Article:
Private medicine in the United Kingdom

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Private medicine in the UK, where there is universal state-funded healthcare, is a small niche market. Private provision of services for patients who pay (or whose insurers pay) should be distinguished from private providers who are paid by the NHS for services which are, as far as the patients are concerned, free.


According to LaingBuisson in 2018 the total private acute healthcare market is worth £1.47 billion (not including consulting or diagnostic work outside hospitals) and 40% of the demand is in London. NHS trusts in London increased their income from private patient units by 8.1% to £360 million in 2016 and now had a majority of the business of providing healthcare to embassies based in London. 18 trusts in London now have private patient units.[1]

The inability of the NHS to meet waiting time targets for planned surgery led to an increase in the numbers paying personally for private operations. Personal payment for acute medical care increased by 53% between 2012 and 2016, from £454 million to £701 million, not including cosmetic surgery or costs covered by health insurance. This was particularly marked in orthopaedics and cataract surgery where NHS treatment was increasingly rationed.[2]

The UK private healthcare market had been forecast to grow from $11.8bn in 2017 to $13.8bn by the end of 2023;[3] however 'repatriation' of NHS activity has led to declining revenues from the NHS.[4] Dissatisfaction with the NHS was said by LaingBuisson to be the primary driver of self-pay demand in 2018, though cosmetic surgery still accounted for a quarter of all self-pay revenue.[5] In London there was a 3% decline in revenue for the 25 private hospitals and clinics in 2017, because of fewer clients from the Middle East. Overseas patients coming to London are more likely to choose the 12 private patient units run by NHS hospital trusts and more likely to be looking for cancer treatment than orthopaedics.[6]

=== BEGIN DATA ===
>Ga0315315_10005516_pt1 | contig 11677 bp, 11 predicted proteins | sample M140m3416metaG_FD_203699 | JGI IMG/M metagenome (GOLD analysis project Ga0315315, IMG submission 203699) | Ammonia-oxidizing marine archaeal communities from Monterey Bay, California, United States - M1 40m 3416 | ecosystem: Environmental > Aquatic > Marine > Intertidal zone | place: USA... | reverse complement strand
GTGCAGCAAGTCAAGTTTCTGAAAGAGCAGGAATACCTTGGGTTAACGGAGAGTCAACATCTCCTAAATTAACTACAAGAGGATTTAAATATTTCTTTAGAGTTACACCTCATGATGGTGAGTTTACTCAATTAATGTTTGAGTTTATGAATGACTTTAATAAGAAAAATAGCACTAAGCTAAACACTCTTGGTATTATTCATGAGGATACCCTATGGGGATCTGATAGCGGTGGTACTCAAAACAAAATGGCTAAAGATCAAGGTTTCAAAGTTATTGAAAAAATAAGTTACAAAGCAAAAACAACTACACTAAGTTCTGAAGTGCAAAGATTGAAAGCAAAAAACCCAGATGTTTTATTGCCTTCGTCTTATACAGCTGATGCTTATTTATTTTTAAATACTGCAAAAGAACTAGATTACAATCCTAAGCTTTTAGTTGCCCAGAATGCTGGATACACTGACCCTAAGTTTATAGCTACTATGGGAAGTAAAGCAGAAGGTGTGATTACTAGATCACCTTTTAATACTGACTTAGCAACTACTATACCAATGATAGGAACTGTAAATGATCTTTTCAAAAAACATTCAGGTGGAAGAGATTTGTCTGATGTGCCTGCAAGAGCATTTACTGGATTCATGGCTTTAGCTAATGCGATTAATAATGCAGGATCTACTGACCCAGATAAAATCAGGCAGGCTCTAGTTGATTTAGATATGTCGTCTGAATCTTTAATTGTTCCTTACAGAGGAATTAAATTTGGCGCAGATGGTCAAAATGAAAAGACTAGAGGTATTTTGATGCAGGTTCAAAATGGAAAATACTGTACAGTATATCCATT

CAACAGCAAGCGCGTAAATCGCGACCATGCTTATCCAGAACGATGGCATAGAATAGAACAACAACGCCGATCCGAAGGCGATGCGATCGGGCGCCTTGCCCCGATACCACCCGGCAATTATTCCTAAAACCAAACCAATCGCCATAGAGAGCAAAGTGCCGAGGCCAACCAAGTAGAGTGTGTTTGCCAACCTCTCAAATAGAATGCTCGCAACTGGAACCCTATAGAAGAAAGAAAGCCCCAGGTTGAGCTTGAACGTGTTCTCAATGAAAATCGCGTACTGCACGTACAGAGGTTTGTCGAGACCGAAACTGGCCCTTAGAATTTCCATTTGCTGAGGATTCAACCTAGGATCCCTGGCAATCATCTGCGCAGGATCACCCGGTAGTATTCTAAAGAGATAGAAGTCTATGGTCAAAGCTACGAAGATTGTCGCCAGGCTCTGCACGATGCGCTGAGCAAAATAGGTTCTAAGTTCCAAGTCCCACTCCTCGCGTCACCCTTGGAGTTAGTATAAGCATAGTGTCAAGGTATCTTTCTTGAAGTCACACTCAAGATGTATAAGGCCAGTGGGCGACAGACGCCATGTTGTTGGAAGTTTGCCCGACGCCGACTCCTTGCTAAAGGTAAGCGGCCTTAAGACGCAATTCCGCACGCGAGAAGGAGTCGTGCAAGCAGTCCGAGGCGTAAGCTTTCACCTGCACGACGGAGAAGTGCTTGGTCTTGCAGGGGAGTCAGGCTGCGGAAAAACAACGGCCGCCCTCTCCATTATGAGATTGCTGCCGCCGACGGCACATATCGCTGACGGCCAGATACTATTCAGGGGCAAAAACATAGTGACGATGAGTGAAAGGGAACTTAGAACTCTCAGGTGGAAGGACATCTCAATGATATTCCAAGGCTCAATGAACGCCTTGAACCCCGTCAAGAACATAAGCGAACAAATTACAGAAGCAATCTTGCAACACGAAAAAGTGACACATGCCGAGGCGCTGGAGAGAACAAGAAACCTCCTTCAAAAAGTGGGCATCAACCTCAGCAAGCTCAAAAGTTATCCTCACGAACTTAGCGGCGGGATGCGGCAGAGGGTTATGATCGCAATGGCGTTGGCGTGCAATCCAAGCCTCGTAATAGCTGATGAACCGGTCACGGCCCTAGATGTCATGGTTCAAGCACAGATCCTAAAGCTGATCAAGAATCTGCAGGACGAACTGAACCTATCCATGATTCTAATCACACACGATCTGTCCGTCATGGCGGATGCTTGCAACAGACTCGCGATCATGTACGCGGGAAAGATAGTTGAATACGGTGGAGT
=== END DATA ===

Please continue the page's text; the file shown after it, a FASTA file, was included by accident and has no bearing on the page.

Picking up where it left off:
In 2018 75% of private healthcare for UK based patients was funded by private health insurance. About 40% of the work in private provincial hospitals was orthopaedics, but consultants in other specialties were not comfortable with the facilities available or the level of experience of staff, so patients with private insurance outside London were often advised to opt for NHS treatment. London private hospitals treated the vast majority of patients coming from abroad.[7]


The Royal Commission on the NHS reported on private medicine in the UK in 1979.[8] Their report included:

  • Registered private hospitals, nursing homes and clinics, some of which also treat NHS patients on a contractual basis;
  • private practice in NHS hospitals, including treatment of private in-patients (in pay beds), out-patients and day-patients;
  • private practice by general medical practitioners, general dental practitioners, and other NHS contractors, including opticians and pharmacists, who provide NHS services but usually also undertake retail or other private work;
  • private practice outside the NHS undertaken by medical and dental practitioners, and other staff such as nurses, chiropodists and physiotherapists, who are qualified for employment in the NHS but choose to work wholly or partly outside it;
  • treatment undertaken by other practitioners not normally employed in the NHS, such as osteopaths and chiropractors.

Expenditure on private health care in the UK in 1976 was estimated at £134 million not including abortions, long-term care, or dentistry. That was about 3% of total expenditure on health care in the UK. At that time about 2% of all acute hospital beds and 6% of all hospital beds in England were in private hospitals and nursing homes. The proportions in the rest of the United Kingdom were lower.

As part of a drive to extend the choice of providers available to patients, the Thatcher government aimed to expand the provision of private medical insurance by providing tax relief to people over-60.[9]